“He’s one of the players that’s got the best awareness I’ve seen on the football pitch. We used to say he had eyes in the back of his head because he always knew where he was, when to take two touches, when to take one, or when to play it around the corner.

“For me, I went against him sometimes and he was two or three steps ahead. When you train with players like this every day, surely you have to pick things up from them.”

He also described Jorginho’s one and two touch football as ‘something he’s never seen before’, and predicted that the Brazil-born Italian would eventually become a global star.

That Jorginho was the only player Sarri brought with him from Naples to Chelsea says it all about how highly regarded he is by the Italian, and how important he is to his style of play.


Chalobah is is now one of a new group of young English midfielders who have the potential to add life to a mundane midfield.

Much of the focus has been on more attacking players such as Mason Mount, James Maddison, and winger Jadon Sancho, but Chalobah could help solve a problem deeper in the midfield, as well as filling in further forward.

Standing at over 6ft tall (187cm) he has the defensive presence to anchor a midfield, but also the technical ability to help play out from the back. He has played numerous positions already in his career, from centre back to the more advanced Hamsik midfield role, and he hopes this versatility will see him return to the Watford team sooner rather than later.

Southgate has a number of options available to him further up the field, but there is no standout player for the deeper role. Chalobah could be that player as he enters his mid 20s.

Learning from Hamsik, Jorginho, and Sarri will stand him in good stead for this position. He spoke of Sarri’s insistence that passes were played with speed and to feet.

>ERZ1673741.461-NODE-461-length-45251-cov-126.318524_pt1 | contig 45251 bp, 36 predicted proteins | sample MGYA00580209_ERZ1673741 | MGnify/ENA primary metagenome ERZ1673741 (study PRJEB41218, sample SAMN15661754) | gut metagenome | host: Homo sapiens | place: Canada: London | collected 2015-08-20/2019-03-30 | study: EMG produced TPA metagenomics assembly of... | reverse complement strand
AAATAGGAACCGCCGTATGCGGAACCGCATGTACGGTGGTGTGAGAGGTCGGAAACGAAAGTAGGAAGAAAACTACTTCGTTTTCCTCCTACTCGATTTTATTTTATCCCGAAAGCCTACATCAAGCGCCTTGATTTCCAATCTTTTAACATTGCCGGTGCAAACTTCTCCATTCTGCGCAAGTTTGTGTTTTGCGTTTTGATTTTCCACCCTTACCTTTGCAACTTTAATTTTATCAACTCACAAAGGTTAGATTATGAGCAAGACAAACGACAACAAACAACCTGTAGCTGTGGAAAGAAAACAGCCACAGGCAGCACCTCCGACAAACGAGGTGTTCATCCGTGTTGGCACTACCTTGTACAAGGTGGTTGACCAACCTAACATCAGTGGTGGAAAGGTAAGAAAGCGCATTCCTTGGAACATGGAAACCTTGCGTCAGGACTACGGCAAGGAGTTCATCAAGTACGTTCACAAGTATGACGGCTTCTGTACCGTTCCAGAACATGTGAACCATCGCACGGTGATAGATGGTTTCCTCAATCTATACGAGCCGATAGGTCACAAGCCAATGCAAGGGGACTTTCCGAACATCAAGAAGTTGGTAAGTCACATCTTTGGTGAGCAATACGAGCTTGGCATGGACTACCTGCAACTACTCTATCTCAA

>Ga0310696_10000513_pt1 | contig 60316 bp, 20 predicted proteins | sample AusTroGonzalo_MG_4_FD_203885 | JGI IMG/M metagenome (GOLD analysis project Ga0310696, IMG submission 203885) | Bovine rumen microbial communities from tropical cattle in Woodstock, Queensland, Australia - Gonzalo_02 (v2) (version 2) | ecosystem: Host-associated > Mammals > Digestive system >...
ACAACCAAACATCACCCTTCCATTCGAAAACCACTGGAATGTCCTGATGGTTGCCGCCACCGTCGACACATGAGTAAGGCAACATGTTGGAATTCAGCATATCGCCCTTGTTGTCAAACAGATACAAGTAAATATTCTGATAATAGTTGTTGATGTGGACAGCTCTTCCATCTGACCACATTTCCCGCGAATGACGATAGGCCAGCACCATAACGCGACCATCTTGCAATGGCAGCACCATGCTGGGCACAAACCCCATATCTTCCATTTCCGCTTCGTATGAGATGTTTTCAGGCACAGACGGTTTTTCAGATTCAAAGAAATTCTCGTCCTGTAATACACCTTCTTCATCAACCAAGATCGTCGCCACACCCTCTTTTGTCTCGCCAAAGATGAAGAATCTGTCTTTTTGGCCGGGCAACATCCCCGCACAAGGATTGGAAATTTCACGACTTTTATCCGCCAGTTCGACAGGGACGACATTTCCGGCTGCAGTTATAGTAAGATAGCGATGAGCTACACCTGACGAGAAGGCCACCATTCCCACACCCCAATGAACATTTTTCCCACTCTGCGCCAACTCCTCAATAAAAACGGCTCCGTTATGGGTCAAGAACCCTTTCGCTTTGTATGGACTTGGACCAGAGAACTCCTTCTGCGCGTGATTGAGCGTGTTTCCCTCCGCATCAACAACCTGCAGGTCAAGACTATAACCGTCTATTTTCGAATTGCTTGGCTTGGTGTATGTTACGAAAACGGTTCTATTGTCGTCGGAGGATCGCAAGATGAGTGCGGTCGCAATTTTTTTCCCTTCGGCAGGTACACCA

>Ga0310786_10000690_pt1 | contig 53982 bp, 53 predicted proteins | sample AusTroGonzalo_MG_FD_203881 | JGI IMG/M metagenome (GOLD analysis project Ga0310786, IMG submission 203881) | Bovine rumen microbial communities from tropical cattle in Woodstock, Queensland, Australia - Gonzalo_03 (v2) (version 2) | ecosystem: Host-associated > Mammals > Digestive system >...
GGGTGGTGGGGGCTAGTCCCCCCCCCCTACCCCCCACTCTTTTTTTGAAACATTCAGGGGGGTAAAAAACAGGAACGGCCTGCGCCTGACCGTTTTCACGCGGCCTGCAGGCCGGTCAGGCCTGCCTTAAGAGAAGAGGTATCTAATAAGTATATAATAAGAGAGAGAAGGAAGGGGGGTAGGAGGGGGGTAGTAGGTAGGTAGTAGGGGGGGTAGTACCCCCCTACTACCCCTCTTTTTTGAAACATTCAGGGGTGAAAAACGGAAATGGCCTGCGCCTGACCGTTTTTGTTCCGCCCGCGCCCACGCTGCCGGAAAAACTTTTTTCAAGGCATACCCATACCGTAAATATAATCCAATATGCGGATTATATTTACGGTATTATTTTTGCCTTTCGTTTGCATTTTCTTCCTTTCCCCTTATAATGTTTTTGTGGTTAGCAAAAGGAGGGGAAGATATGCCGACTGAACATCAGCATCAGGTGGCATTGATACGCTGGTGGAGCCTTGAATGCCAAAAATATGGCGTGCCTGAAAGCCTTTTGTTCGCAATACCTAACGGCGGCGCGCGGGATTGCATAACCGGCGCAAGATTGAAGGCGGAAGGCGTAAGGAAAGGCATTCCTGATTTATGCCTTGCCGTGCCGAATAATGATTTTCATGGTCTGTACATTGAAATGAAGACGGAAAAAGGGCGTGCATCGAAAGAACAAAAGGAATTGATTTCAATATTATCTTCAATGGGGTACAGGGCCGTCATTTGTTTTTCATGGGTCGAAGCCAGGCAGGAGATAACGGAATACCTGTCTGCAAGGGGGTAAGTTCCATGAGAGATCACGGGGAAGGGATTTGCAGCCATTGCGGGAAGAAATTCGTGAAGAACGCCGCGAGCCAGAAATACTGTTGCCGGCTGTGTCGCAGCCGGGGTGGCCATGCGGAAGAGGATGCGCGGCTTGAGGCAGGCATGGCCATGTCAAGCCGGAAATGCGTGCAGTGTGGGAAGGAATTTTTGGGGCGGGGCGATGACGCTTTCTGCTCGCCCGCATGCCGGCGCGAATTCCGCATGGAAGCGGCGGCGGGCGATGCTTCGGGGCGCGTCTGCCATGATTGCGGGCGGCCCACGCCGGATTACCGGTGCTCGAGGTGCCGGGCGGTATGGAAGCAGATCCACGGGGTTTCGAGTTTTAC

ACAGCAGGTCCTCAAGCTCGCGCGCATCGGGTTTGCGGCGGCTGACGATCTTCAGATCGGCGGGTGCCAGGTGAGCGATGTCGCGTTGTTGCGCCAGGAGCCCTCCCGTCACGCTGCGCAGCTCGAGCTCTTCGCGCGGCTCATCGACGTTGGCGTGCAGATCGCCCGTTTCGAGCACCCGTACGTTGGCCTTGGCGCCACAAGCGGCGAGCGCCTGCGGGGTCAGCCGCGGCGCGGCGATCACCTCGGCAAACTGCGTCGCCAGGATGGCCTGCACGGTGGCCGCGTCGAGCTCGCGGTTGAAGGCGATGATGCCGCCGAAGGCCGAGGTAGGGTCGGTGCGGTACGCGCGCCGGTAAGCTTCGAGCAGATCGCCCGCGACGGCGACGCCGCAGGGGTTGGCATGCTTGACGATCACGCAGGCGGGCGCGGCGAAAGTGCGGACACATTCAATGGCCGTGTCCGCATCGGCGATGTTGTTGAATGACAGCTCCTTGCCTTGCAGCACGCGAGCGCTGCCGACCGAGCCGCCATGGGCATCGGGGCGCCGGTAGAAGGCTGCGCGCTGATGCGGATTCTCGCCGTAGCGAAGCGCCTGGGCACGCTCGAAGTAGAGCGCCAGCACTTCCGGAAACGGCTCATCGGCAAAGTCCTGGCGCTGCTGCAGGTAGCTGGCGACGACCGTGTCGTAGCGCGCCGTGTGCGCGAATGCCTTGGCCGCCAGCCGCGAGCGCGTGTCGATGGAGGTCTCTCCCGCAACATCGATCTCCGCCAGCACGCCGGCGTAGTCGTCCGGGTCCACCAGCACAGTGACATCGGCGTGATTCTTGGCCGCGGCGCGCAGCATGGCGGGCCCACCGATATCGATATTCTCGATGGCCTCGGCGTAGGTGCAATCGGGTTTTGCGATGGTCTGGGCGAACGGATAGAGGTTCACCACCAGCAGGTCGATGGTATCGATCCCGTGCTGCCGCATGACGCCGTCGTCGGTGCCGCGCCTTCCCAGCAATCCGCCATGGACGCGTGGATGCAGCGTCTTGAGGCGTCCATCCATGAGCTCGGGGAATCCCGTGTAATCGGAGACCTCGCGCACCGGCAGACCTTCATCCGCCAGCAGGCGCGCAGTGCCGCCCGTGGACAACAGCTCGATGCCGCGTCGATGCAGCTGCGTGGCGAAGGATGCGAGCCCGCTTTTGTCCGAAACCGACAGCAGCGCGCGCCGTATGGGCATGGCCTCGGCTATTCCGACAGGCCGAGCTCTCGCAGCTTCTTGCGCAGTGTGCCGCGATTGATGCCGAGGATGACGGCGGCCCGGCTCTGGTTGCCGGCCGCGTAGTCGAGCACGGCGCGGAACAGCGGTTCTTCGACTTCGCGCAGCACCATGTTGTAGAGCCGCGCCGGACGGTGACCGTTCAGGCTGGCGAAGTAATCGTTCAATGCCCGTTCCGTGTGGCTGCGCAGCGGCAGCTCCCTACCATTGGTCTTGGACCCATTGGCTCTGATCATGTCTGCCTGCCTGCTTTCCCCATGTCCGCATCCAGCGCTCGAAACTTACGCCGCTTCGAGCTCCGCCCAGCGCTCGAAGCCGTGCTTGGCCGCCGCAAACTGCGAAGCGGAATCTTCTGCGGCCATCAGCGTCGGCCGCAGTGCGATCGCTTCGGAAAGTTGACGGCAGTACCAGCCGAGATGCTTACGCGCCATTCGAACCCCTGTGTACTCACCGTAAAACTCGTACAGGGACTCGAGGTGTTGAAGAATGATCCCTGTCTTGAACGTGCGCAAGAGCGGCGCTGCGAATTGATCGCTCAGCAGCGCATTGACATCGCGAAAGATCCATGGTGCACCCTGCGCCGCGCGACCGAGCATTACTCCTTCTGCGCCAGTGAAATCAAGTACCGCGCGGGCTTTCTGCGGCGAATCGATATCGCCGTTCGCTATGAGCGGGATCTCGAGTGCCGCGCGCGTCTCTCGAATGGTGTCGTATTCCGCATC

“He’s very clear on how he wants things done. If i played a pass and it trickled in to someone he goes crazy. If someone plays a slow pass he goes ‘I want it quicker,’ it’s great stuff to watch and it’s down to [Sarri].”

Sarri and Jorginho may have done Southgate a favour, especially as he returns to a 4-3-3 formation which has the potential to be similar to the one used by the Chelsea boss.

Ross Barkley’s return to the England squad is also down to Sarri’s tactical training, and Chalobah’s inclusion is no doubt influenced by his time in Naples, which Southgate has knowledge of having called him up for England under-21 sides during that period of his career.

The best coaches contribute to a player’s career long after they have finished working with them, and there are currently a good group of tactical minds operating in the Premier League which will be good for the England side in the long run.

But those players for whom first team football at the top level is difficult to come by at a young age, then a trip abroad is often the best solution. Even if game time is hard to come by there too, in Serie A or in the Bundesliga, the experience can still open the mind to new cultures, tactics, and atmospheres.

Chalobah’s experience at Napoli is a case in point, and it was one of the most important moments in his career.

“Napoli was probably my best loan in terms of education and Watford probably my best in terms of experience, he said recently, and the message he left on his Facebook page on leaving the club summed up what the city and the football club meant to him.

“I was surrounded by a group of guys who were like my family, and a city that embraced me into their arms and their culture. I’ve left behind friends for life. A club and a city that will always be in my heart. Thank you to everyone who helped make Naples my home.”